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sharmila 4Apr2006 15:42

const variable
 
Hi all,
I got a doubt about const qualifier.
In a site i read that

The const qualifier really means ``read-only''; an object so qualified is a run-time object which cannot (normally) be assigned to. The value of a const-qualified object is therefore not a constant expression in the full sense of the term, and cannot be used for array dimensions, case labels, and the like. (C is unlike C++ in this regard.) When you need a true compile-time constant, use a preprocessor #define (or perhaps an enum).

Here what is the meaning of run-time object.

coderzone 4Apr2006 19:27

Re: const qualifier
 
You cannot do the following

const int N = 10;

then in some other function you want it as

int arr[N]

This will give error as N is not a compile time constant.

Again if you wish to write

N = 20 then it will also give error because N is a read only calue and cannot be overwritten.

sharmila 4Apr2006 19:30

Re: const qualifier
 
what is a compile time constant.

coderzone 4Apr2006 22:36

Re: const qualifier
 
Compile time constant are constants which are defined at compile time and substituted also at the compile time. Something like macros.

shabbir 4Apr2006 22:45

Re: const qualifier
 
Compile time, as opposed to runtime, is the time when a compiler compiles the code.

sharmila 5Apr2006 09:20

Re: const qualifier
 
In the link
http://www.eskimo.com/~scs/c-faq.com...stdefine2.html
it is written that
When you write

const int num2 = 45;

on the other hand, the main part of the compiler allocates a variable, of type int, and initializes it with the value 45, and makes a note to itself that it should complain if you ever try to modify this variable anywhere else in the source file.

I heard that for const variables memory is allocated in ROM.So,I think at compile time it is allocating memory in ROM and it is storing value there.But it is substituting the value at run time.Am I correct?

coderzone 5Apr2006 10:26

Re: const qualifier
 
Quote:

Originally Posted by sharmila
I heard that for const variables memory is allocated in ROM.So,I think at compile time it is allocating memory in ROM and it is storing value there.But it is substituting the value at run time.Am I correct?

ROM here means the memory is readable and not in the actual ROM of the system. ROM cannot be used to even write the initial value of the const.

sharmila 5Apr2006 11:51

Re: const qualifier
 
Thank you.But my doubt remailns like that.In another site
http://builder.com.com/5100-6370_14-5090819.html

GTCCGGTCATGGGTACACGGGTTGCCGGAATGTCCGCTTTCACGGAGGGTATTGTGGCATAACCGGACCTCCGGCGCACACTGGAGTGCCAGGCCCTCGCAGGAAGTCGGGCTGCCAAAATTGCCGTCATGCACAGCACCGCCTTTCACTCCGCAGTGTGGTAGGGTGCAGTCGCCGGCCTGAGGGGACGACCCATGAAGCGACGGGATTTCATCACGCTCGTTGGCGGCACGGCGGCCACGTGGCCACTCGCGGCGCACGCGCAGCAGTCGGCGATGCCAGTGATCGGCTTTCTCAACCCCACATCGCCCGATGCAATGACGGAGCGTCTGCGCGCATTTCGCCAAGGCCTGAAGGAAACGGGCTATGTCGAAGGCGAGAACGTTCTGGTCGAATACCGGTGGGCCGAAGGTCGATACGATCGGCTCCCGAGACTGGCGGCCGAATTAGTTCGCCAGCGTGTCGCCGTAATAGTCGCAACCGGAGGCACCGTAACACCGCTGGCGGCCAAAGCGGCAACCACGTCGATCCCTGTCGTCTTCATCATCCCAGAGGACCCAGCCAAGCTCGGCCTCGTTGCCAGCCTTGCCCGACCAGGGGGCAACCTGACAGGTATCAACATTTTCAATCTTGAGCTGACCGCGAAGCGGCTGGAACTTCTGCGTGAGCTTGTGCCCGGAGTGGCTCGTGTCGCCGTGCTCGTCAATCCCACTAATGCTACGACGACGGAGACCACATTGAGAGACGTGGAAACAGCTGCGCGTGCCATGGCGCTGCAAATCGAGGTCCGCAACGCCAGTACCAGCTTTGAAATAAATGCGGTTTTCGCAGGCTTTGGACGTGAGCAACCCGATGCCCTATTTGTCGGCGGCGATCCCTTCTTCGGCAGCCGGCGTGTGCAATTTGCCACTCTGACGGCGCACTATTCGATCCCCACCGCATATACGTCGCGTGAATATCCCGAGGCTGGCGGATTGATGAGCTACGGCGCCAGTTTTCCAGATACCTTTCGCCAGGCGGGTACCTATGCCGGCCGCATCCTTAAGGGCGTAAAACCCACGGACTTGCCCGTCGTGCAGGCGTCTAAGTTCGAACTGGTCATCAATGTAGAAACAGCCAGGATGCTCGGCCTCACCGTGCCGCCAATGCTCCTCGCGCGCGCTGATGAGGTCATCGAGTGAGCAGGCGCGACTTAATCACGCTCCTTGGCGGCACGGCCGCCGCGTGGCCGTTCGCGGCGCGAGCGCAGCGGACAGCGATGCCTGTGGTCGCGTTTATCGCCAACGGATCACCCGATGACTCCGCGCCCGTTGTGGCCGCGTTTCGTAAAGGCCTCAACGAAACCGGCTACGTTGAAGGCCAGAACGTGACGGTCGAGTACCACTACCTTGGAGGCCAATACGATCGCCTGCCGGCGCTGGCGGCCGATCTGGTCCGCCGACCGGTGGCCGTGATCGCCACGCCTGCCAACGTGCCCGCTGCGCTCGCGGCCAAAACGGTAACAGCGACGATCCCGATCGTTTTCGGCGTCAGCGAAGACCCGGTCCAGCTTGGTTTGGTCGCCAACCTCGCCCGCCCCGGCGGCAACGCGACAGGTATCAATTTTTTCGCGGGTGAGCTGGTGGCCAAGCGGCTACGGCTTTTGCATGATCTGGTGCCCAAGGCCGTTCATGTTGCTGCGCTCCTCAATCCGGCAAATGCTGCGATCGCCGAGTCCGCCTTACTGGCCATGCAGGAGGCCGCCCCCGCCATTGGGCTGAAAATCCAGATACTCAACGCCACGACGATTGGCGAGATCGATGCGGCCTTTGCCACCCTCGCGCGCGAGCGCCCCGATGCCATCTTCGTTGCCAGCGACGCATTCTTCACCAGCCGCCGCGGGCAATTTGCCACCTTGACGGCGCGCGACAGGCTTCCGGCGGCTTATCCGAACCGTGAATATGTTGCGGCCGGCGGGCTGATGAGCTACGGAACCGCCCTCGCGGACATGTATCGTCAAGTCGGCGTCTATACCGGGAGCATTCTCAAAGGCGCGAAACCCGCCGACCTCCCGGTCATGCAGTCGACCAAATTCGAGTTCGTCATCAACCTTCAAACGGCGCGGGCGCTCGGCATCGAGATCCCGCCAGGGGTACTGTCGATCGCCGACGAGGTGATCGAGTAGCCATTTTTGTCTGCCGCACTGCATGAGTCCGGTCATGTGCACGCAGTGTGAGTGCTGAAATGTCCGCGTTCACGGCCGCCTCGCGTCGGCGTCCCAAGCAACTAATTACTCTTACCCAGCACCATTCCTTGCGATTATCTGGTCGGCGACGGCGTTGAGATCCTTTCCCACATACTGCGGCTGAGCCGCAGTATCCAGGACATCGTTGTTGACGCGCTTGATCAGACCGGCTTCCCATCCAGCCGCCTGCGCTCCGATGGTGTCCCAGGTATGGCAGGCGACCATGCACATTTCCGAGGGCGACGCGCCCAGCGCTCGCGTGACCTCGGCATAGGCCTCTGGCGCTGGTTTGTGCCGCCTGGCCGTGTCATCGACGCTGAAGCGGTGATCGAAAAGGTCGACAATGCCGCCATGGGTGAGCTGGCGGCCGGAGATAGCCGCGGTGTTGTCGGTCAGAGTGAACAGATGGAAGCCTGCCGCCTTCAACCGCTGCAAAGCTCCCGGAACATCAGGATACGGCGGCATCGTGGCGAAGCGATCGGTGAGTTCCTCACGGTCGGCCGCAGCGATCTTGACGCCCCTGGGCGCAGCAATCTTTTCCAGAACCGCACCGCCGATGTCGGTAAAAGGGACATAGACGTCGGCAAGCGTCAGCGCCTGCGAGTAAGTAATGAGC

it is written
const int COMPILE_TIME = 5; // set at compile-time; its value is 5 (five)
int read_int() { int val; std::cin >> val; return val; }
const int RUN_TIME= read_int(); // set at runtime; can be any value

and so we can use COMPILE_TIME it in arrays,switch-cases.But we can't use RUN_TIME in arrays and so on.Can we do like that?

one more doubt.For constants memory is allocated in which memory segment.stack,heap or someting else.

shabbir 5Apr2006 19:58

Re: const qualifier
 
I guess everybody is getting confused as to what the constant is all about and here is what I have to say that will clear all the doubts.

const is a type of variable whose value cannot and should not be changed. Now there seems to be a different in the compilation when you have the file extension is .c and .cpp.

Here a sample program
Code: C

const int i = 10;
void main()
{
    char arr[i];
}

The above program will compile successfully in .cpp file extension but not in .c file extension suggesting that the const behaves as compile time constant as well as runtime constant.

Taking other example
Code: C

void main()
{
    int const i=123;
    int *ip;
   
    char const c='c';
    char *cp;
   
    char const *arr="coderzone";
    char **arrp;
   
    // Changing constant integer i.e. const int/int const
   
    printf(" %d %x \n",i,&i);
    ip=&i;
    *ip=456;
    printf(" %d %x %x %d \n\n",i,&i,ip,*ip);
   
    // Changing constant character i.e. const char/char const
   
    printf(" %c %x \n",c,&c);
    cp=&c;
    *cp='a';
    printf(" %c %x %x %c \n\n",c,&c,cp,*cp);
   
    // Changing constant string i.e. const char * /char const
   
    printf(" %s %x \n",arr,&arr);
    arrp=&arr;
    *arrp="go4expert";
    printf(" %s %x %x %s \n\n",arr,&arr,arrp,*arrp);
}

The above sample when compiled in .c file will give 3 warning but will compile and run succesfully giving you an edited value of the constant but will give error in .cpp file and so the gist is in C const is not a compile time constant but in cpp it is.

I hope this clears the mystery of const somewhat

Thanks
Shabbir

sharmila 6Apr2006 12:59

Re: const qualifier
 
Hi shabbir,
Thank you.I tried that one and I understood how we have to use const variables.In C are we having any compile-time constants?or this compile-time and run-time concept is only for C++.


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